In the panel discussion, Transcending Boundaries, Lyle Rexer questions the boundaries of the photograph. I am posting a link to the discussion here as I felt it relevant to this week’s themes.
In the discussion, Rexer specifically asks “what are the boundaries of the photograph?” and reminds us that the “most fundamental boundary that exists is the surface.” Rexer shares the work of several artists in which he acknowledges that there are “… enormously provocative things going on at the surface of the photograph …” for example in an image by Marco Breuer, who is said to have begun creating his abstractions “in rebellion against the school in Dusseldorf” (Rexer). In the work, Breuer uses cameraless photography in which no image has been recorded, but in which “the surface of the paper’s been distressed”, and Rexer suggests that what is then created is “a sculpture; a three dimensional object.”
Rexer refers to the historical manipulation of negatives, explaining that photographers in the 19th Century would often alter images by drawing on them or other means “at the negative stage, before the print was made […]. ”
He explains that “… the negative itself was conceived of as the primary place where the world was engaged with the image because it was the negative that captured light, and then the print was, in a sense, secondary; it was a ratification of the negative.”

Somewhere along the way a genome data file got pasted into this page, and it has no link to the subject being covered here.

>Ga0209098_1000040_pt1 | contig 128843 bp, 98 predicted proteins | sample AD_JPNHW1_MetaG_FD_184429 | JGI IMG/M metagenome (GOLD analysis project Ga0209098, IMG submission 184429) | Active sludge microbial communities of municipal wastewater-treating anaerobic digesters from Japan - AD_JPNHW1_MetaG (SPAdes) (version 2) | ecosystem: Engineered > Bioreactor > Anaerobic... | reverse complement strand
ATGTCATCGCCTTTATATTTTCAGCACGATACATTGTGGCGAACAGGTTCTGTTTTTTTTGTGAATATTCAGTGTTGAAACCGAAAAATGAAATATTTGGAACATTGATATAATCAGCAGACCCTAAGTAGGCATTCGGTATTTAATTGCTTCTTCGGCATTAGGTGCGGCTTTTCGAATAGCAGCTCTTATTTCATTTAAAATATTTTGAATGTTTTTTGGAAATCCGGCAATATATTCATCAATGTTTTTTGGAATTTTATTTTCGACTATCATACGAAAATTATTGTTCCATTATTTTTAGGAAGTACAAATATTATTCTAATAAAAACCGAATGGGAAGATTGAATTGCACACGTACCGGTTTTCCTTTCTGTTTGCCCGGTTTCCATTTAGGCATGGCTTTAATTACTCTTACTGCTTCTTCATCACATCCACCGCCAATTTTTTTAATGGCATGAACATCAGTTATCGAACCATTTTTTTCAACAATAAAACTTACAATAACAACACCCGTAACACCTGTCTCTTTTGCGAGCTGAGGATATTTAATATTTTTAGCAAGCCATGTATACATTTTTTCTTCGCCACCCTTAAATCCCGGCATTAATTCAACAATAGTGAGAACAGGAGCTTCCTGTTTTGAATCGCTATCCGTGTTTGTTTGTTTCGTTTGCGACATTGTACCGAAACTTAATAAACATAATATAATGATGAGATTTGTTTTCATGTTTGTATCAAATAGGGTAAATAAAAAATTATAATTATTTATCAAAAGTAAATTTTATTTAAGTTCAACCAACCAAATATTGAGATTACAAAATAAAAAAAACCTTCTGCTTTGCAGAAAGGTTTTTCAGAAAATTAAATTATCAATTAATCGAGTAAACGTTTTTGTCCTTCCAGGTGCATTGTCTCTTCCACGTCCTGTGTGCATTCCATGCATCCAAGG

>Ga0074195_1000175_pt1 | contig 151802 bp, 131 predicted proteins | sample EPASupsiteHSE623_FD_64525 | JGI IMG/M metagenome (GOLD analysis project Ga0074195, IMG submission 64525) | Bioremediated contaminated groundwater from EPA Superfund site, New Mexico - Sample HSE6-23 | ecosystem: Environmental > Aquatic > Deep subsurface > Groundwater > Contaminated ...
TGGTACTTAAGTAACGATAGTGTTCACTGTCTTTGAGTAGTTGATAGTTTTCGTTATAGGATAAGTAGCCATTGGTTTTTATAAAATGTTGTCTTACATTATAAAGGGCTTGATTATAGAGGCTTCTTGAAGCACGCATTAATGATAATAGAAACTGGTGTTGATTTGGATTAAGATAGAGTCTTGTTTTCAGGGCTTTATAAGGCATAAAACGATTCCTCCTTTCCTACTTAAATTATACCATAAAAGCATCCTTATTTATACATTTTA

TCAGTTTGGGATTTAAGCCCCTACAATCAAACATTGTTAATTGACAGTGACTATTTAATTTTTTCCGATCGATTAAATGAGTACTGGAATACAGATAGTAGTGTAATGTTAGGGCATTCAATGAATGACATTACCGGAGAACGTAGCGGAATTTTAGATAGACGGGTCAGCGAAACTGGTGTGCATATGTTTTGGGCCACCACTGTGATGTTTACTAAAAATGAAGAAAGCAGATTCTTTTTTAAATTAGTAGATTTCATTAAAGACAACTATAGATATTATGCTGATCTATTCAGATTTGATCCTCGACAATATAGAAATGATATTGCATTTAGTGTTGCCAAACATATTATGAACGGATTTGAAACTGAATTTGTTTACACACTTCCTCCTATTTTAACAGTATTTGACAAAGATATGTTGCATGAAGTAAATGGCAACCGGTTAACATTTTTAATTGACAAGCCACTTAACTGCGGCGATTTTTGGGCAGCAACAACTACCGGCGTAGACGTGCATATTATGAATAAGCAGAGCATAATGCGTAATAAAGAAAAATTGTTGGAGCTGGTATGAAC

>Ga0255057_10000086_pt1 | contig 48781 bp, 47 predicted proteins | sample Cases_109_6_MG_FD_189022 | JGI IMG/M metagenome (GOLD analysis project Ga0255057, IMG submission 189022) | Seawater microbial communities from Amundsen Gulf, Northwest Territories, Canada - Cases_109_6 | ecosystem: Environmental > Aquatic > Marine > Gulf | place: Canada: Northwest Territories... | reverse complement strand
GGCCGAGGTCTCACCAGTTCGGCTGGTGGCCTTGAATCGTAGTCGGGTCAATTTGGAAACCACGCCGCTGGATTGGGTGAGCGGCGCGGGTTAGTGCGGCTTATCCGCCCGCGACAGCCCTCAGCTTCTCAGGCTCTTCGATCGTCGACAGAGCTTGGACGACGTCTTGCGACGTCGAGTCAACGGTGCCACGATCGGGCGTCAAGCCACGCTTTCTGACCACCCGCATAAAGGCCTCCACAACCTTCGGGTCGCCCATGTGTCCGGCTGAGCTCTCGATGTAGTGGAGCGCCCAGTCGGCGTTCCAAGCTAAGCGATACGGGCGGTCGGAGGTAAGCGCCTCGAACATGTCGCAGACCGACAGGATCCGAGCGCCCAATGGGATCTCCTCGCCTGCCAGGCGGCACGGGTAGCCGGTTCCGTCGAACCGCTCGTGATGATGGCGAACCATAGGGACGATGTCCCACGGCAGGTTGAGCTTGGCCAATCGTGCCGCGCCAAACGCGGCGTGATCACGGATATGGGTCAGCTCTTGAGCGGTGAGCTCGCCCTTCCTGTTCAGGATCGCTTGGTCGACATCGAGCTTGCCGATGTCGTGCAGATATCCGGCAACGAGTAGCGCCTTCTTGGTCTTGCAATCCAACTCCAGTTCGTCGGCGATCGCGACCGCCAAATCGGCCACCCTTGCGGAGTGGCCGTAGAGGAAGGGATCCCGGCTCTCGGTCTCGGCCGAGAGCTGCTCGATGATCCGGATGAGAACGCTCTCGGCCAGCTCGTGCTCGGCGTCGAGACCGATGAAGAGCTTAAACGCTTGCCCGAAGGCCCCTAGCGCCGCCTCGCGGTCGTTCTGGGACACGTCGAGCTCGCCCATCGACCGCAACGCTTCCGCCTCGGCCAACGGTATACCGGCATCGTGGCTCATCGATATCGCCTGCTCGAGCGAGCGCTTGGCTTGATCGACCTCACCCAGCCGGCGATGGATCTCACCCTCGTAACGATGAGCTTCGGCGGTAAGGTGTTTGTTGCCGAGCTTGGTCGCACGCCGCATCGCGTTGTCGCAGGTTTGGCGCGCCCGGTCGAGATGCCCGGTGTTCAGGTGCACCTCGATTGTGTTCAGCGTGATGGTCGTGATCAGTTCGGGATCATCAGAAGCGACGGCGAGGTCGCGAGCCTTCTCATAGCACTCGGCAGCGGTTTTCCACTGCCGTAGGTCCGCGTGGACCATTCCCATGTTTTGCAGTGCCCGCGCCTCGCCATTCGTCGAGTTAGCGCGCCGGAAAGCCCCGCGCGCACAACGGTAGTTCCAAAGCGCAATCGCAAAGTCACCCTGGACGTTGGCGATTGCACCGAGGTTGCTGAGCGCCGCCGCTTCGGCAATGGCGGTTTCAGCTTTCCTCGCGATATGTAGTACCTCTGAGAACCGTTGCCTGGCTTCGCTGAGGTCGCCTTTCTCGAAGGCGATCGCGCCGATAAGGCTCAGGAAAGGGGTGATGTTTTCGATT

Gerhard Richter’s work is described by Rexer as “uncertain objects”, as it involves techniques such as painting over photographs, and combining both digital and analogue ideas or approaches. For example, “To make Strip (921-6), Abstract Painting, 724-4 was photographed and the photographs subjected to a process of division and stretching” (Tate.org.uk).
According to Rexer; “more and more artists are thinking about the circumstances of the photograph, the conditions of photography, the audience, the consumption, the distribution, the production, not so much to make a picture, but to understand the circumstances of photography and that includes its materials, it includes the relationship of the picture to the surface and to the audiences; all these things are part of what photographic artists are doing. It’s no longer a question of creating the image into which the audience looks, or through which the audience looks.” (Rexer)
Transcending Boundaries took place with Lyle Rexer, Taiyo Onorato & Nico Krebs, Adam Jeppesen and Caroline von Courten.
Breuer, M. (ND) Untitled [Photographic Artwork] Available at: http://marcobreuer.com/44hk08ppglzv7w8esrwscllgu08x9m
[Accessed 31st January 2019]
Transcending Boundaries [Video], C/O Berlin, Published on Sep 1, 2014, available at: https://www.youtube.com/watch?v=eiXCXvnv9x8 [Accessed 30th January 2019]